We now know how carnivores evolved into herbivores


The State Column, | April 17, 2014

We now know how carnivores evolved into herbivores

The tiny fossil sat unexamined for 20 years


In the animal kingdom, there are generally two options when it comes to sustenance: You either eat the food that grows out of the ground, or you eat the animals that eat the food (omnivores, like bears and humans, do a little of both). The former is easy, but puts you at risk for predation; the latter is harder but allows for a relatively worry-free life. Thanks to a 300 million year-old fossil, we now know how some carnivorous mammals evolved into the sedan-sized herbivores we know today.

Eocasea martini, a tiny lizard-like animal, represents the oldest known example of a caseid. Caseids were themselves primitive synapsids, which include mammals and their close relatives. Prehistoric synapsids, though they looked reptilian, represent an entirely different branch of evolution from reptiles or birds.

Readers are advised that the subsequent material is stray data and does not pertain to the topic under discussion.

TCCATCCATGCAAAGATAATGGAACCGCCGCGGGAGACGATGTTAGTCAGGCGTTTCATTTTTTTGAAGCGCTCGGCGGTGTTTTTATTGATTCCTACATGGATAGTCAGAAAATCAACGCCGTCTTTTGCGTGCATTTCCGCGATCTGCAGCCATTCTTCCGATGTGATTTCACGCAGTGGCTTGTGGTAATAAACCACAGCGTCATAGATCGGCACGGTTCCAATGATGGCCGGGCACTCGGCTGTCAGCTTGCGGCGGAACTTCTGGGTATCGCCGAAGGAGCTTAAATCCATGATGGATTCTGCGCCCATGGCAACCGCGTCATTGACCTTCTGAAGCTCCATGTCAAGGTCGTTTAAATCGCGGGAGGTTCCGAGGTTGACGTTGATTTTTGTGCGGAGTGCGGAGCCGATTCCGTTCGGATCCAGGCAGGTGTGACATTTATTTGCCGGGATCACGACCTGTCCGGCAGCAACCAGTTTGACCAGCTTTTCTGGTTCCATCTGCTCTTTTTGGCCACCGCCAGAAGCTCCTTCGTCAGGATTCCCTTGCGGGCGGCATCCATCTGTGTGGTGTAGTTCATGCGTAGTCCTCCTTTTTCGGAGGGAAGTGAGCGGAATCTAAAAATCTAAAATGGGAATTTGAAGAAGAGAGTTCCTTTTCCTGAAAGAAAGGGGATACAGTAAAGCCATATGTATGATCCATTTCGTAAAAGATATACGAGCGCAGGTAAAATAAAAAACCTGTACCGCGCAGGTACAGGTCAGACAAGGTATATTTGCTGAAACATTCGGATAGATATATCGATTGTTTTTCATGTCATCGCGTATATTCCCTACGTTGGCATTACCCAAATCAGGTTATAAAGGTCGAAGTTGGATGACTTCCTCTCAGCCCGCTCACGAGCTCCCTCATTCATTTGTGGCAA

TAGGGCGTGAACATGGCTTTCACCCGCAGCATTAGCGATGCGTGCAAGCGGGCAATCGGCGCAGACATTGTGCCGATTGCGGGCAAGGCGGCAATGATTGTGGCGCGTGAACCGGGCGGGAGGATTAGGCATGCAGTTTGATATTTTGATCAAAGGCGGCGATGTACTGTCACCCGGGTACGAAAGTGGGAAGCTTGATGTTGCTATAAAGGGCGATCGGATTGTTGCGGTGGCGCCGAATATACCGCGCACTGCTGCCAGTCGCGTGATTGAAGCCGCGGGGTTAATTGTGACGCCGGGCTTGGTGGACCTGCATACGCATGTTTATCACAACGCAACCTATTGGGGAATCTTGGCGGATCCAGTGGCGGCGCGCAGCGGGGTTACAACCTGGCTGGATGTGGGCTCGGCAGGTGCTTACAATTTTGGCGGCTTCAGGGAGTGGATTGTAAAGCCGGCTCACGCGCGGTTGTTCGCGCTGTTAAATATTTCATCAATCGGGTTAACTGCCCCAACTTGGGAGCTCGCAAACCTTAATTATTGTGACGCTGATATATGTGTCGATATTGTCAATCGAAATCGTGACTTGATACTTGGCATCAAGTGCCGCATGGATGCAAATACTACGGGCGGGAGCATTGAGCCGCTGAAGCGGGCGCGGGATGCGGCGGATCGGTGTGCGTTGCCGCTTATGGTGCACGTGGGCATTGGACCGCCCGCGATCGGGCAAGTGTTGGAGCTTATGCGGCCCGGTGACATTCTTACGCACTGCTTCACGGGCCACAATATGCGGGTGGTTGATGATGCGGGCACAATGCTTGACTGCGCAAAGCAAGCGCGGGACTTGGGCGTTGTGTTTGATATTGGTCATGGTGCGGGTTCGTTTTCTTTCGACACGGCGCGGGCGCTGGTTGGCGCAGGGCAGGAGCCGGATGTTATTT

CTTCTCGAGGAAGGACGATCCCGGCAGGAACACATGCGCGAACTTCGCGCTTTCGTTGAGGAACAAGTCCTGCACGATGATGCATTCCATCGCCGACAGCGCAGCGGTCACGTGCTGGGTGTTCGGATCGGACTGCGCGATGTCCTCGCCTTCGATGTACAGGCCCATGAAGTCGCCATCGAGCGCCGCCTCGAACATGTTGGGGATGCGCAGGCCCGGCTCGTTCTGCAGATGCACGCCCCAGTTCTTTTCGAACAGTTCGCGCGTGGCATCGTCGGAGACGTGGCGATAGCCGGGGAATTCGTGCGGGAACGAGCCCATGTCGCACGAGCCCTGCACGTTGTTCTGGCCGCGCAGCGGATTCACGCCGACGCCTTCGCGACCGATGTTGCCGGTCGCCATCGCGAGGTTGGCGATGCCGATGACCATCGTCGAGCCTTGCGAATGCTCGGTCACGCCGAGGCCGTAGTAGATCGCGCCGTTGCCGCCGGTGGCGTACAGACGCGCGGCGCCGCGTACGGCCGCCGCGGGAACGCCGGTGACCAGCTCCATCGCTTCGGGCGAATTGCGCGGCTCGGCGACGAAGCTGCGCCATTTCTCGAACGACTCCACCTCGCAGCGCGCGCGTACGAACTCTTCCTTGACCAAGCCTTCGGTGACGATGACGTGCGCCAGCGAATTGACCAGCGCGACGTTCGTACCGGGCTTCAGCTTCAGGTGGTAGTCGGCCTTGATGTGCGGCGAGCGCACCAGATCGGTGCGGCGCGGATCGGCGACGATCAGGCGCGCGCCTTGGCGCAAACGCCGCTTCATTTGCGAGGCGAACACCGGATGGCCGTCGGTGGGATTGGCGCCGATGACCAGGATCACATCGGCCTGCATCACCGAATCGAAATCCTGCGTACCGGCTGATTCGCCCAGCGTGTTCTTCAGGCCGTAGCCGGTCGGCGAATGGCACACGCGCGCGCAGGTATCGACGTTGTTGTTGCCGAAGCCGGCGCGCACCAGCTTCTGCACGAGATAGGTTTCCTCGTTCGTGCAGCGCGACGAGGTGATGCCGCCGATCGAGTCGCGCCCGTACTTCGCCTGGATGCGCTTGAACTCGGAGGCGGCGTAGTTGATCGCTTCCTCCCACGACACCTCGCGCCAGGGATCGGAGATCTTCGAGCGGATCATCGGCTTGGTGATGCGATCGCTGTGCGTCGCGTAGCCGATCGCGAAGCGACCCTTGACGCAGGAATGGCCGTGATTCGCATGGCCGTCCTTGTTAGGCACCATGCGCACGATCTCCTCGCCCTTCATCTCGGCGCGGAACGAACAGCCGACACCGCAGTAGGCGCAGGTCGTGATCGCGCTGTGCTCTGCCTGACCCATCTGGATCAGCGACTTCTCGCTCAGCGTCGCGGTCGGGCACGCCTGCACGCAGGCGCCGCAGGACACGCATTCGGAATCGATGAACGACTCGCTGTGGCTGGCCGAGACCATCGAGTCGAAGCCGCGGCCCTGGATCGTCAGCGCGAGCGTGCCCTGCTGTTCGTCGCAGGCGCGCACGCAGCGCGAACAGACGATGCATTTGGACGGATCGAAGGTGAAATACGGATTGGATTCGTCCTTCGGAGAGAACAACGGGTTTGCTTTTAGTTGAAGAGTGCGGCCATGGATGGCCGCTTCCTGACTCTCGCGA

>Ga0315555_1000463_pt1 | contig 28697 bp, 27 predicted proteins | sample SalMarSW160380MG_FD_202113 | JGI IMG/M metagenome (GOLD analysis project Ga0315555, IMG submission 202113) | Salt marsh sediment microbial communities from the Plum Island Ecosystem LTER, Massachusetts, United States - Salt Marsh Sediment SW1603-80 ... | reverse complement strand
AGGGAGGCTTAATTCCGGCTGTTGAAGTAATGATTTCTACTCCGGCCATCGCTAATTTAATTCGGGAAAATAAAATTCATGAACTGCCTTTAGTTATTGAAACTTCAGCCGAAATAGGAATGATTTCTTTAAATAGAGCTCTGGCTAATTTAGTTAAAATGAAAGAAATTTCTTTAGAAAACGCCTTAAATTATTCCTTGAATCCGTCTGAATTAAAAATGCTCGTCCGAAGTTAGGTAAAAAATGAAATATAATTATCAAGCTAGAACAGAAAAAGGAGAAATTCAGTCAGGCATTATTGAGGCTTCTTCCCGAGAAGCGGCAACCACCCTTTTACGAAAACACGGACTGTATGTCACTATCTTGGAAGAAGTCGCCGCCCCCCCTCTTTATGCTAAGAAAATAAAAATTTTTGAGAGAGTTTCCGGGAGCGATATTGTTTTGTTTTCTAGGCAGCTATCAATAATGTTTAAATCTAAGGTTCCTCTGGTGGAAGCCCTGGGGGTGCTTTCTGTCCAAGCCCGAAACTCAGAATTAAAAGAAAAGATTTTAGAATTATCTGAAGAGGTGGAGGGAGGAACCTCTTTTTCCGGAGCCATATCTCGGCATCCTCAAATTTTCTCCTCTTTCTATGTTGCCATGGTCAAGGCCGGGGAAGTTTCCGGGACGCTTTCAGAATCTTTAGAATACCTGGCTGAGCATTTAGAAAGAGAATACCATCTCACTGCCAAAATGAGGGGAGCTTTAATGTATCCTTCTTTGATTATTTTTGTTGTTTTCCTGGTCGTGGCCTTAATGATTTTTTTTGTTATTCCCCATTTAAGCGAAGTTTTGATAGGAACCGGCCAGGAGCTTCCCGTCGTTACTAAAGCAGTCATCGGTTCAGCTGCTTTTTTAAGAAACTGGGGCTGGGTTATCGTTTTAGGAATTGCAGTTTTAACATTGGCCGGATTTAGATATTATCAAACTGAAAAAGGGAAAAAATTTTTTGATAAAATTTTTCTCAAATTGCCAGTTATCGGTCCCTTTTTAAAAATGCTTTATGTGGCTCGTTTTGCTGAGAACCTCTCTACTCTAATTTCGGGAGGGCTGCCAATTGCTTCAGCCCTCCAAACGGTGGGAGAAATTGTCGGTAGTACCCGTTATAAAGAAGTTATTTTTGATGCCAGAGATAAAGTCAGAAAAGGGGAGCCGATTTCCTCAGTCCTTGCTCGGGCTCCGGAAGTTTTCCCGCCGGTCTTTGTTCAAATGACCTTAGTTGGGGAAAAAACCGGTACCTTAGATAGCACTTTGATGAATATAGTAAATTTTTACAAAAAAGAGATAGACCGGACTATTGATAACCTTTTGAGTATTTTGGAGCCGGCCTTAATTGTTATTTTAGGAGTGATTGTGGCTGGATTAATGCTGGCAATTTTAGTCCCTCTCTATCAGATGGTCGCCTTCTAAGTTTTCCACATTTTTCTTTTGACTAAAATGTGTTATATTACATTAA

“It’s within this side of vertebrate evolution that we have the first plant-eating animals,” said study leader Robert Reisz, a paleontologist at the University of Toronto.

The find is significant for a simple reason: Though E. martini is thought to have lived on small animals (like insects), all other known caseids are herbivores. At some point – between E. martini and the modern rhinoceros – things changed drastically. The specimen was actually discovered 20 years ago in Kansas, left unnoticed because it was such a small, seemingly unremarkable animal.

The giveaway was the ribcage. Once Reisz and his team determined the animal was a caseid, they also noticed that it lacked caseids’ characteristic broad, barrel-shaped ribcage. Herbivores, due to the volume of plant material they must digest, typically need large guts. Not so with E. martini. With such a svelte torso, it was in all likelihood carnivorous.

E. martini will also help scientists determine how other animals transformed their diets as well, whether going from animals to plants, or from insects to genuine meat.

“What’s really interesting is that this is not the only group that it happened to,” Reisz said . “Other groups seem to have been doing this roughly at the time.”

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